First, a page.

If using native HTML elements is not possible then you should provide appropriate roles, states & properties of ARIA along with keyboard support for the non-native elements. To fix this issue provide role="button" & tabindex="0" attributes to the <div> element as shown below: 

         onClick={() => {   
         onKeyDown={(event) => { 
         if (event.which === 13 || event.which == 32) { 
         Sign Up 

Talk to our Accessibility Expert

Fixed all the errors? Let’s test again! 

After fixing all the errors if you run the command npm run lint again you won’t get any errors in terminal & your application will be compiled successfully! 

Preview of terminal displaying compiled successfully! message & the local address

Plugin Modes 

This plugin comes with 2 modes. 

  1. Strict – Enabled by default & offers more rules set by default. 
  2. Recommended – It has less rules enabled by default. Allows some rules to have extra options in this mode. 

You can also create & configure your own custom rules as per the requirements. 

You can read more details about the plugin & other rules in the eslint-plugin-jsx-a11y github page. 

Wait, this is not the end!! 

There are more issues in our code which were not captured by the plugin. Yes that’s true, automated testing can’t identify all the Accessibility errors. So, we will perform a basic manual test to identify the remaining issues. Manual testing is a must when it comes to Accessibility of digital solutions! 

  1. The links such as "Home", "our services", "Sign up" and so on visually look like a list but not marked as list programmatically. Also, these links should be wrapped inside <nav> element along with a unique label which would render as a Navigation landmark for screen reader users. CSS can be used to maintain the presentation of the page.    To fix this issue wrap the links inside an unordered list <ul> & <nav> element. Also provide aria-current="page" attribute to the link which represents the current page within set of navigation links.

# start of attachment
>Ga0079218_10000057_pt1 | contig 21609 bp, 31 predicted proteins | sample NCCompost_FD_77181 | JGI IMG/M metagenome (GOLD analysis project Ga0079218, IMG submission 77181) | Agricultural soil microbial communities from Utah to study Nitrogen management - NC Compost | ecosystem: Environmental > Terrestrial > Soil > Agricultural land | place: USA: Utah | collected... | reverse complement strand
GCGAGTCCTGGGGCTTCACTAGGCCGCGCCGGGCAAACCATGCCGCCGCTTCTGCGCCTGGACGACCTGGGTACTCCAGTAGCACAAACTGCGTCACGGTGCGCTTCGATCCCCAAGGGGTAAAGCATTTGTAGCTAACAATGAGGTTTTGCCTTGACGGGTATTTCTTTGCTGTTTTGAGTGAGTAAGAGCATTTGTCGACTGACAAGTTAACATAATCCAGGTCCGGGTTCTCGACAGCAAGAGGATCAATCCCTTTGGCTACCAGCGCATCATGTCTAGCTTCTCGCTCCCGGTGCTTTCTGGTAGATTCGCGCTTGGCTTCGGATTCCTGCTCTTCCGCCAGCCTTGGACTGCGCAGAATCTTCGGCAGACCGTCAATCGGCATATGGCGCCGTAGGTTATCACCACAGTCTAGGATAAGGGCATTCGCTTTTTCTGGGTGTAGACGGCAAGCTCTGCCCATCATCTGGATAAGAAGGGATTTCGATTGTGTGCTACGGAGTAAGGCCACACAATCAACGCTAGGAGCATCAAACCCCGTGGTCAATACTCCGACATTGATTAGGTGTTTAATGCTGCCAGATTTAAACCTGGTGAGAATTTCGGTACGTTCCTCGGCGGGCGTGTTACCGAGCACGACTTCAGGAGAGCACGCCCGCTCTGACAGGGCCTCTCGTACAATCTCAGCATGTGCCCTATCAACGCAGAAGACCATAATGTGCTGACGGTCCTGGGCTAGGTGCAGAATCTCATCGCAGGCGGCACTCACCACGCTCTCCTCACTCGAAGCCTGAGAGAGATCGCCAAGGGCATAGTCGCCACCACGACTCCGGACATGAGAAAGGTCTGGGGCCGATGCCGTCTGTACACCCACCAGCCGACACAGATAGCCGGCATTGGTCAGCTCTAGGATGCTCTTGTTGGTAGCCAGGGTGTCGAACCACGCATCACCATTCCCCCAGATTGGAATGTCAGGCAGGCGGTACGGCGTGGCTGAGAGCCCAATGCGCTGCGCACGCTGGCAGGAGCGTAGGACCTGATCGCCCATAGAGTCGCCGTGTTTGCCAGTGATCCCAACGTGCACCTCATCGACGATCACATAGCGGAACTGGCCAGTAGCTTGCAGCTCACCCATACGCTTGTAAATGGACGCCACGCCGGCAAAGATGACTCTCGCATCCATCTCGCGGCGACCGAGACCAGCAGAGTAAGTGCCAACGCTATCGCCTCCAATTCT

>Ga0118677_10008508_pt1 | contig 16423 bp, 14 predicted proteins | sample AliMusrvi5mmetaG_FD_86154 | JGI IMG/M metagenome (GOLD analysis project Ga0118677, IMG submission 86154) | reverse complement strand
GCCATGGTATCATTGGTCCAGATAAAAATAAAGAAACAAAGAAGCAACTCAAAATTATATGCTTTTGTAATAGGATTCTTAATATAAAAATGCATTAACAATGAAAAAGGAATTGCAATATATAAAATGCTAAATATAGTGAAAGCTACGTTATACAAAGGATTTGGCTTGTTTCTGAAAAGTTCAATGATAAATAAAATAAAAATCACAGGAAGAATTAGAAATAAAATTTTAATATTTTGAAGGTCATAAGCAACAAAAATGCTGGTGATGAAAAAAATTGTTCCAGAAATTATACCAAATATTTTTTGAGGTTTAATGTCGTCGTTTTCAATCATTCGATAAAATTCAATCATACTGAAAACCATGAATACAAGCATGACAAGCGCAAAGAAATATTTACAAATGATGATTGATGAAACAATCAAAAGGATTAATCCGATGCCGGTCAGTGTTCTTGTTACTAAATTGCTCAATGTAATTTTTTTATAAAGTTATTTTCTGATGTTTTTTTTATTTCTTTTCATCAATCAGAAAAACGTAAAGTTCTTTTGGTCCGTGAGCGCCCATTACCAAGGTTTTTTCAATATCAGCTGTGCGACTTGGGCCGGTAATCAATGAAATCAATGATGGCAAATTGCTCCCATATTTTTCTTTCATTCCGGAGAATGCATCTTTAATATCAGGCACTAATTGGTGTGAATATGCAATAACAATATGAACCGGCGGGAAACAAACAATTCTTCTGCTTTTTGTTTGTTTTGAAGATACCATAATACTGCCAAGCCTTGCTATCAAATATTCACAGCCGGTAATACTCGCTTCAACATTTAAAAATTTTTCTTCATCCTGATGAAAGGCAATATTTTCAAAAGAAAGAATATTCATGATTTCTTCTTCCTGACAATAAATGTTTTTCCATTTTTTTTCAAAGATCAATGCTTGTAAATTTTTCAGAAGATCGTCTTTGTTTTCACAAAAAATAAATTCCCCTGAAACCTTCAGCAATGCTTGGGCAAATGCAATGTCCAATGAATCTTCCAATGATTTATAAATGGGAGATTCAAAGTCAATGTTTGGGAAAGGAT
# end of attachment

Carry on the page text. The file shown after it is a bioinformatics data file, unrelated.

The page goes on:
<nav aria-label="primary"> 
        <li><a href="/home">Home</a></li> 
        <li><a href="/services">Our Services</a></li> 
        <li><a href="/signup" aria-current="page"> Sign Up</a></li> 
  1. The text "Sign Up" inside the main content visually constitutes as a section heading but is not marked as heading programmatically.    To fix this issue mark the text "Sign Up" as heading with <h1> element.    <h1>Sign Up</h1> 

Hence manual testing needs to be performed with keyboard, screen reader & other assistive technologies to find issues which needs human judgment. We also recommend including people with disabilities in your testing process to get overall feedback about their experience. 

There are more automated tools like ANDI, WAVE and so on which can be used to find more accessibility issues on the rendered output. 

Note that these were simple elements & accessibility can be implemented even for complex interactions like search, drag & drop and so on. 

Accessibility in React official documentation also has more detailed information on how you can implement accessibility in React based websites. 

To summarize,  

  1. We wrote code that was not accessible. 
  2. Setup the eslint-plugin-jsx-a11y plugin. 
  3. Ran the test & got the a11y errors inside terminal. 
  4. Understood about the errors & how to solve them. 
  5. Fixed our code & compiled successfully.  
  6. Congratulations!! You successfully shipped accessible code because coding for accessibility isn’t difficult! 

Looking for a reliable digital accessibility partner that can help you help you think accessibility first and build accessibility features into your digital products? Write to us at or schedule a consultation with our accessibility expert.

This article by Siddharaj Suryavanshi is a part of our BB Geek series where BarrierBreak team members share their expertise on accessibility and inclusion, drawing from their extensive experience in the field.